In the basement, the works take an epic dimension. The artist interprets masterpieces of Western art and gives them a fresh look. The Execution of the Emperor Maximilien of Mexico by Manet becomes The Execution. In the tense scene, the only missing  items are ...the weapons. Instead, an empty space separates the executioners from their target, four times the artist, laughing. A copy of The Death of Marat from Jacques-Louis David without Marat creates an expectation. Who will be next in the bloody bath? The same theme inspires the copy of The Founding Ceremony of the Nation from Dong Xiwen, 1953, Mao is missing. The central character becomes secondary and the decor essential, a stage ready for the next actor (politician). History repeats itself. Still laughing, the painter represents The Massacre at ChiosFreedom Leading the People, very serious themes indeed and the contrast between the subject and the callous laugh is chilling.

In an adjacent room, a hundred sketches and drawings give an insight into the process of creativity and are a witness to the artist's research. More paintings with the artist borrowing the body of a dinosaur, birds flying, or locked in an impossible embrace with copies of himself.
But the work becomes repetitive and the laugh lasting too long, annoying.
What I will remember about the exhibition? A laugh of despair.

no photographs allowed
photograph of the admission ticket by the author

Tuesday, January 8, 2013

An American in Paris

The number of visitors for the current exhibition at the Grand Palais is beating all  records.
 Edward Hopper is on everybody's mind in Paris: or you did see the exhibition or you did not. Being part of the latter is almost embarrassing. I saw Soutine, Dali, Van Gogh, Yue Minjun,  but...I missed Edward Hopper.
My third attempt was thwarted when after standing for one hour, I realized that my only progress in the line was due to people getting closer to each other to fight the cold and a sign stated that it would be three hours before we would be able to get in the building (the day before was five hours).

Back to the States, I missed Hopper in Paris!

photograph by the author
"Nighthawks", Edward Hopper, 1942, at the Art Institute of Chicago

Saturday, January 5, 2013

Van Gogh, the Japanese

Hidden on a side street, near Fauchon at La MadeleineLa Pinacotheque de Paris offers didactic and thought provoking exhibitions. The latest is dedicated to Van Gogh and the influence of Japanese prints on his works, in particular the prints from Hiroshige, the Master of Edo (Tokyo).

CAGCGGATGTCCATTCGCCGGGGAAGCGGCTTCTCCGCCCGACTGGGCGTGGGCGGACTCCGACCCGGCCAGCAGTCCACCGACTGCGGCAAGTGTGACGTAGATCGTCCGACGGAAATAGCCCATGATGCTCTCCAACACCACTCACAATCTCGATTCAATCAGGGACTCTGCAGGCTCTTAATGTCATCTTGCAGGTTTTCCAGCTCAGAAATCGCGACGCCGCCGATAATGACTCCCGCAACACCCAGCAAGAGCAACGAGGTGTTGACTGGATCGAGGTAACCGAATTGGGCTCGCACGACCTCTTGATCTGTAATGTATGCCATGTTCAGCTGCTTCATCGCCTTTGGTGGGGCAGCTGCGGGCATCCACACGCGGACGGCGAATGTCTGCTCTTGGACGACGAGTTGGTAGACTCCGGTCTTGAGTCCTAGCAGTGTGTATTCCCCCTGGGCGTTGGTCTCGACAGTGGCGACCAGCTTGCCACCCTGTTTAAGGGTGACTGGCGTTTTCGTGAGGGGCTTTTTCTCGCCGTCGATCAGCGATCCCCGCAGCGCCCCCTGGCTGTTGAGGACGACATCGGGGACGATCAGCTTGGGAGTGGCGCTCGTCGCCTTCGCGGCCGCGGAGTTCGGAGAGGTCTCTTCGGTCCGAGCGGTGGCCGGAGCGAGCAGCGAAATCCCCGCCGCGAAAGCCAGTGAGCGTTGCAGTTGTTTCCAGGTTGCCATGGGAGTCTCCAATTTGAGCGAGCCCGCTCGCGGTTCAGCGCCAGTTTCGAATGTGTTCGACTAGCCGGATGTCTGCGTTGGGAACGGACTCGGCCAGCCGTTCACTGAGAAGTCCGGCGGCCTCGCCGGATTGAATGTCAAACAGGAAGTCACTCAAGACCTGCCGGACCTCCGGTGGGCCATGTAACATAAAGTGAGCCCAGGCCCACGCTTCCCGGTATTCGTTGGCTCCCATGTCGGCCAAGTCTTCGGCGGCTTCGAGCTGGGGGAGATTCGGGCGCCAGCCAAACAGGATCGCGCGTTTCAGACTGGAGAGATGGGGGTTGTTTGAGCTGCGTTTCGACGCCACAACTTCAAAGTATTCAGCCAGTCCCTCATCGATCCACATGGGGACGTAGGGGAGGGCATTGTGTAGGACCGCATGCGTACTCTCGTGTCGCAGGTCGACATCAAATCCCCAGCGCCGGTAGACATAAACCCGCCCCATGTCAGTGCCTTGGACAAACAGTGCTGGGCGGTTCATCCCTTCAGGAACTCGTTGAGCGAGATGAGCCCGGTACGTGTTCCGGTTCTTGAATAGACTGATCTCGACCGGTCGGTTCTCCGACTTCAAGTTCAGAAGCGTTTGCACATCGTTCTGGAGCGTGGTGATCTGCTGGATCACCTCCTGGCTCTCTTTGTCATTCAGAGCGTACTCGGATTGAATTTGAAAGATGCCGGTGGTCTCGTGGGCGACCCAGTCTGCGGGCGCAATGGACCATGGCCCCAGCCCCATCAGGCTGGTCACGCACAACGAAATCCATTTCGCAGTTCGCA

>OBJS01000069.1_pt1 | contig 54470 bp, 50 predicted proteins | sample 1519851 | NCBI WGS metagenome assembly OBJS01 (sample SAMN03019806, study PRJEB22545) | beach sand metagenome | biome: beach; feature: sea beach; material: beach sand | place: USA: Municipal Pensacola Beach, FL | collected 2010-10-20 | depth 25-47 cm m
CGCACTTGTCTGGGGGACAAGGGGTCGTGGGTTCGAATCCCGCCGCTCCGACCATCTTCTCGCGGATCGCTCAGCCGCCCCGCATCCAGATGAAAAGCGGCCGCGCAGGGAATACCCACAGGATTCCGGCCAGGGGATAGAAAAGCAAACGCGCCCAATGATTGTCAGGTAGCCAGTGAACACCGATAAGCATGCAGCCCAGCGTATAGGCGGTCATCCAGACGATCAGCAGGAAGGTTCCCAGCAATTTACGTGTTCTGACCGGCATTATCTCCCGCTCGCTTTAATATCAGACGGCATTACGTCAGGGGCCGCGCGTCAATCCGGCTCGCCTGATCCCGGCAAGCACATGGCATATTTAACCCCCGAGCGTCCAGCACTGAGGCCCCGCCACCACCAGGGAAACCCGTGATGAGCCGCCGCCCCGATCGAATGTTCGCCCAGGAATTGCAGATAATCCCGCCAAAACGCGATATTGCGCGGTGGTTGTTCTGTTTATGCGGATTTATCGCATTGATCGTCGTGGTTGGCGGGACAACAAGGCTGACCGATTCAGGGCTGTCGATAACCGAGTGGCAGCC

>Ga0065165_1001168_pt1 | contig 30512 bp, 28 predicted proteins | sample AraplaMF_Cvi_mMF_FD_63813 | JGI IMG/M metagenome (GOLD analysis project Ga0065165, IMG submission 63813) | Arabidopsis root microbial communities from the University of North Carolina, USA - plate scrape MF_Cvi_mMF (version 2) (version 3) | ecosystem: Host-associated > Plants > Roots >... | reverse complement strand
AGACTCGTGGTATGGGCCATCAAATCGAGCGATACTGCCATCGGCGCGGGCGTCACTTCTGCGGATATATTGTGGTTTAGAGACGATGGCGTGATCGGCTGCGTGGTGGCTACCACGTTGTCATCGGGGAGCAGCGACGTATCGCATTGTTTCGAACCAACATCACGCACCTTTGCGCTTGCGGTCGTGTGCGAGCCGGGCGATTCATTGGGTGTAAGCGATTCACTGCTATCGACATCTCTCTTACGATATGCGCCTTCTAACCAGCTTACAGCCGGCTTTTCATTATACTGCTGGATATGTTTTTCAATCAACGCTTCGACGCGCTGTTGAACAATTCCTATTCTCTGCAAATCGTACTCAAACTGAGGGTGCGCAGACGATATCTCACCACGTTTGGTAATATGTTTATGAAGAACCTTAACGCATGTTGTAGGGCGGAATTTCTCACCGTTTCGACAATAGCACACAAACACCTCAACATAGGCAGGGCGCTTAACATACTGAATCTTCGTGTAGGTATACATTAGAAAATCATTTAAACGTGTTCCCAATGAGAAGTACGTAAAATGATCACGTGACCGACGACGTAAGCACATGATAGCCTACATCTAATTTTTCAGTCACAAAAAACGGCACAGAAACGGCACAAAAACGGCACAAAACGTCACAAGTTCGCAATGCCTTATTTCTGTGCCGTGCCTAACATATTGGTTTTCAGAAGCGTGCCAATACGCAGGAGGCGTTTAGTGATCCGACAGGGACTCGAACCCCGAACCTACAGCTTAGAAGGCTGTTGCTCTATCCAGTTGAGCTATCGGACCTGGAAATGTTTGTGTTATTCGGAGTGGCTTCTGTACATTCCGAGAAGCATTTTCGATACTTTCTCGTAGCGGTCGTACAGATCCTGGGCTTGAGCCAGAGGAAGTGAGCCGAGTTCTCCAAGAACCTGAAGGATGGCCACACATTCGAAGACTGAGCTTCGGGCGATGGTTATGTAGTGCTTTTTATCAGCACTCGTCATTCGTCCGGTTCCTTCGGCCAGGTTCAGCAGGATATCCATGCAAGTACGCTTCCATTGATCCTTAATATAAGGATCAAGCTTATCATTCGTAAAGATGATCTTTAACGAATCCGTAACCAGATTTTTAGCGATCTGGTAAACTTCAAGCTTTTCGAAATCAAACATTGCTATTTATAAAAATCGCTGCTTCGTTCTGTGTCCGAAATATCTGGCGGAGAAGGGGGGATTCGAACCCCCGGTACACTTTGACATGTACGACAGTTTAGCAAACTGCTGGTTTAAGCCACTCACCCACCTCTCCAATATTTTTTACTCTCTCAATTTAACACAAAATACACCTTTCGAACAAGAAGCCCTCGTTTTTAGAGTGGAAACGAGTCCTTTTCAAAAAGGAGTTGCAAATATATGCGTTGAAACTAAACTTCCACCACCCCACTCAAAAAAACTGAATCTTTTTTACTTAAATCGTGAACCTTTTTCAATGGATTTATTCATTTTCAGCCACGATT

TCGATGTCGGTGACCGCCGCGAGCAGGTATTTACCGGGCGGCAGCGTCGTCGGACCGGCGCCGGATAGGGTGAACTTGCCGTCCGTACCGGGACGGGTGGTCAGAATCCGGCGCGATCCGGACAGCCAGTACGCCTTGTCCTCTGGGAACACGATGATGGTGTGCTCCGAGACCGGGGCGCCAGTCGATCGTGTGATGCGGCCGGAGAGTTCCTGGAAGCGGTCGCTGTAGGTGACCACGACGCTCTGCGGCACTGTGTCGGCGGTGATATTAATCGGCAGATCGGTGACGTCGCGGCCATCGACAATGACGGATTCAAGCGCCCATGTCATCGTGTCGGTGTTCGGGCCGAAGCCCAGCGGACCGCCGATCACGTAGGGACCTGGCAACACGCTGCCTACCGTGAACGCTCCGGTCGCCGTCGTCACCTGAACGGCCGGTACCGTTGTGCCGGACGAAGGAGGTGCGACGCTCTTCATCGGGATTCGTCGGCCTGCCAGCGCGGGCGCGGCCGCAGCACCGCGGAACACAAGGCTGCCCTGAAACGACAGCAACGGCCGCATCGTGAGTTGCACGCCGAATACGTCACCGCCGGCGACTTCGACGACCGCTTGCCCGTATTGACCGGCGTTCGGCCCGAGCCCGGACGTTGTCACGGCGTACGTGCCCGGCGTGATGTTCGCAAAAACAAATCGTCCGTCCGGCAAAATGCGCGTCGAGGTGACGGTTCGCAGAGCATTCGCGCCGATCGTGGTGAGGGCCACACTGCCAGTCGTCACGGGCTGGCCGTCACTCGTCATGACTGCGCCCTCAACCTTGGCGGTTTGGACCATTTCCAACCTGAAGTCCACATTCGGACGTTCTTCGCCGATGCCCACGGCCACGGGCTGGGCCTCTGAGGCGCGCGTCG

By the mid-nineteenth century, Japan had opened its borders to foreigners and collecting Japanese prints became fashionable. Samuel Bing offers Japanese art in his gallery, and Theo, Van Gogh's brother, collects more than four hundred prints now housed in the Van Gogh Museum in Amsterdam.

With forty paintings from Van Gogh, the curator makes the point. Next to each painting, copies or details of the print which matches the work reveal Van Gogh's source of inspiration. Structure, composition, movement, colors, even the subject acquire a Japanese flavor. Excerpts from Van Gogh's letters to Theo, displayed on the walls are a testimony to his interest for the Japanese culture, art and its religion. He is spending 1888 in the South of France where he has "discovered Japan". 
Art allows a symbiosis between the quiet, serene world of the Japanese artist and the hallucinatory, schizophrenic world of Van Gogh.     
Van Gogh communicates an inner energy with his fluid but precise stroke. The thick paint on the canvas has an earthy feel illuminated by an ethereal light, a celebration of life at the time when the artist is sinking deeper in a state of dementia.

no photographs allowed
Wiki media
"The Blooming Plum tree", 1887, Van Gogh next to "Plum trees in Kameido", Hiroshige
"The Olive Trees" 1889, Van Gogh